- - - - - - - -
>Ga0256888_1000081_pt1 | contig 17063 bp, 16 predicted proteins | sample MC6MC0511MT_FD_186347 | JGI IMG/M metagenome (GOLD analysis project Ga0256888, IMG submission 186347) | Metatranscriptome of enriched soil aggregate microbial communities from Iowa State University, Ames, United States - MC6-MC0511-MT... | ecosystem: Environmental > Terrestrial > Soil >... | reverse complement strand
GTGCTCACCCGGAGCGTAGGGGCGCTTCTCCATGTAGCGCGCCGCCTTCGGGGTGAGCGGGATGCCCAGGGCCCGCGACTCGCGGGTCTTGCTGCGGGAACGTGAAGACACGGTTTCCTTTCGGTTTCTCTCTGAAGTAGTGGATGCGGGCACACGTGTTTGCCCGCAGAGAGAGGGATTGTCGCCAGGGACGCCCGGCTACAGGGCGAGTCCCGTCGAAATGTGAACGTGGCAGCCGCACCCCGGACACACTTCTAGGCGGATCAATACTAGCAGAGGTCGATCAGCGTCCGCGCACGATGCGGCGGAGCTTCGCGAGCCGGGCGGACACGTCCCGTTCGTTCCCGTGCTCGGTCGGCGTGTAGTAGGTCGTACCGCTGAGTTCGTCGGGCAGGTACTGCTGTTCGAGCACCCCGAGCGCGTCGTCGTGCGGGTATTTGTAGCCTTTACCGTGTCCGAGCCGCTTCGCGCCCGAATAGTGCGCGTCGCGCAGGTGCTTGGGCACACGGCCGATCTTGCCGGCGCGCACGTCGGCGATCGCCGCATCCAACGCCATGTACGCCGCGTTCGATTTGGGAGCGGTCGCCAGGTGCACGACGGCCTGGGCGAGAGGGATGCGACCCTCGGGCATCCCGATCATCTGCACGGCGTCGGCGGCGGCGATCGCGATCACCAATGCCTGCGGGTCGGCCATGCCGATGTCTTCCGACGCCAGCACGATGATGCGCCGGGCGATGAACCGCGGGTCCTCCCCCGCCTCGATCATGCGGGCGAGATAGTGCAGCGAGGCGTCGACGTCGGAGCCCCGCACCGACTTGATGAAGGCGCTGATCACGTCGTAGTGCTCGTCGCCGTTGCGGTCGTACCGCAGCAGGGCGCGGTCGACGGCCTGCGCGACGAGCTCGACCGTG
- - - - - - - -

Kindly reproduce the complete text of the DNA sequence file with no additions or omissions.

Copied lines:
>Ga0256888_1000081_pt1 | contig 17063 bp, 16 predicted proteins | sample MC6MC0511MT_FD_186347 | JGI IMG/M metagenome (GOLD analysis project Ga0256888, IMG submission 186347) | Metatranscriptome of enriched soil aggregate microbial communities from Iowa State University, Ames, United States - MC6-MC0511-MT... | ecosystem: Environmental > Terrestrial > Soil >... | reverse complement strand
GTGCTCACCCGGAGCGTAGGGGCGCTTCTCCATGTAGCGCGCCGCCTTCGGGGTGAGCGGGATGCCCAGGGCCCGCGACTCGCGGGTCTTGCTGCGGGAACGTGAAGACACGGTTTCCTTTCGGTTTCTCTCTGAAGTAGTGGATGCGGGCACACGTGTTTGCCCGCAGAGAGAGGGATTGTCGCCAGGGACGCCCGGCTACAGGGCGAGTCCCGTCGAAATGTGAACGTGGCAGCCGCACCCCGGACACACTTCTAGGCGGATCAATACTAGCAGAGGTCGATCAGCGTCCGCGCACGATGCGGCGGAGCTTCGCGAGCCGGGCGGACACGTCCCGTTCGTTCCCGTGCTCGGTCGGCGTGTAGTAGGTCGTACCGCTGAGTTCGTCGGGCAGGTACTGCTGTTCGAGCACCCCGAGCGCGTCGTCGTGCGGGTATTTGTAGCCTTTACCGTGTCCGAGCCGCTTCGCGCCCGAATAGTGCGCGTCGCGCAGGTGCTTGGGCACACGGCCGATCTTGCCGGCGCGCACGTCGGCGATCGCCGCATCCAACGCCATGTACGCCGCGTTCGATTTGGGAGCGGTCGCCAGGTGCACGACGGCCTGGGCGAGAGGGATGCGACCCTCGGGCATCCCGATCATCTGCACGGCGTCGGCGGCGGCGATCGCGATCACCAATGCCTGCGGGTCGGCCATGCCGATGTCTTCCGACGCCAGCACGATGATGCGCCGGGCGATGAACCGCGGGTCCTCCCCCGCCTCGATCATGCGGGCGAGATAGTGCAGCGAGGCGTCGACGTCGGAGCCCCGCACCGACTTGATGAAGGCGCTGATCACGTCGTAGTGCTCGTCGCCGTTGCGGTCGTACCGCAGCAGGGCGCGGTCGACGGCCTGCGCGACGAGCTCGACCGTG